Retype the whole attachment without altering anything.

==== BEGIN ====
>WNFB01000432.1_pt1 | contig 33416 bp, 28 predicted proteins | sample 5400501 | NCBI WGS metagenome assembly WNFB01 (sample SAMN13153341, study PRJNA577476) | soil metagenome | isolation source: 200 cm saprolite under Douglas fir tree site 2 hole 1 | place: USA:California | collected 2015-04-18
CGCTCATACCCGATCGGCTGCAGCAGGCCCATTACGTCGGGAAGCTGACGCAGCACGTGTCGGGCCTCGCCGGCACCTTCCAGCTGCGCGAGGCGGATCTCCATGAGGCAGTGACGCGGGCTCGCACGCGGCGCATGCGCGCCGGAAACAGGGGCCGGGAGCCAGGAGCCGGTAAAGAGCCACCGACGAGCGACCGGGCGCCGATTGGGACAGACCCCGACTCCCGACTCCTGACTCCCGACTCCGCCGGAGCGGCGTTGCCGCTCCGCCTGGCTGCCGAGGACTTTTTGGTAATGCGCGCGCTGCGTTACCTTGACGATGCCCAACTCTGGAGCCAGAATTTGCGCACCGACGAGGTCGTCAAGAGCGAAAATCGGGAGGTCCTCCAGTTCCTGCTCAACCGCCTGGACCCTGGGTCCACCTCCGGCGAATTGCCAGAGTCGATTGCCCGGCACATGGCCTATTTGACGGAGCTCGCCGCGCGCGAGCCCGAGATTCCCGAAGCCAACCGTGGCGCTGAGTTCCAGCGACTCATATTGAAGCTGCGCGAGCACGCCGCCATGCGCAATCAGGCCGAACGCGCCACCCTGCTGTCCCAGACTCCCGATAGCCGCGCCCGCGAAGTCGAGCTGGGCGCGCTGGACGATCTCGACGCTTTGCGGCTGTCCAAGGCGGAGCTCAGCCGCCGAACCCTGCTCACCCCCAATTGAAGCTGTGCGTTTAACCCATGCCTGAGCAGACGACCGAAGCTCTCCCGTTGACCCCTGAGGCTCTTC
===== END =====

>WNFB01000432.1_pt1 | contig 33416 bp, 28 predicted proteins | sample 5400501 | NCBI WGS metagenome assembly WNFB01 (sample SAMN13153341, study PRJNA577476) | soil metagenome | isolation source: 200 cm saprolite under Douglas fir tree site 2 hole 1 | place: USA:California | collected 2015-04-18
CGCTCATACCCGATCGGCTGCAGCAGGCCCATTACGTCGGGAAGCTGACGCAGCACGTGTCGGGCCTCGCCGGCACCTTCCAGCTGCGCGAGGCGGATCTCCATGAGGCAGTGACGCGGGCTCGCACGCGGCGCATGCGCGCCGGAAACAGGGGCCGGGAGCCAGGAGCCGGTAAAGAGCCACCGACGAGCGACCGGGCGCCGATTGGGACAGACCCCGACTCCCGACTCCTGACTCCCGACTCCGCCGGAGCGGCGTTGCCGCTCCGCCTGGCTGCCGAGGACTTTTTGGTAATGCGCGCGCTGCGTTACCTTGACGATGCCCAACTCTGGAGCCAGAATTTGCGCACCGACGAGGTCGTCAAGAGCGAAAATCGGGAGGTCCTCCAGTTCCTGCTCAACCGCCTGGACCCTGGGTCCACCTCCGGCGAATTGCCAGAGTCGATTGCCCGGCACATGGCCTATTTGACGGAGCTCGCCGCGCGCGAGCCCGAGATTCCCGAAGCCAACCGTGGCGCTGAGTTCCAGCGACTCATATTGAAGCTGCGCGAGCACGCCGCCATGCGCAATCAGGCCGAACGCGCCACCCTGCTGTCCCAGACTCCCGATAGCCGCGCCCGCGAAGTCGAGCTGGGCGCGCTGGACGATCTCGACGCTTTGCGGCTGTCCAAGGCGGAGCTCAGCCGCCGAACCCTGCTCACCCCCAATTGAAGCTGTGCGTTTAACCCATGCCTGAGCAGACGACCGAAGCTCTCCCGTTGACCCCTGAGGCTCTTC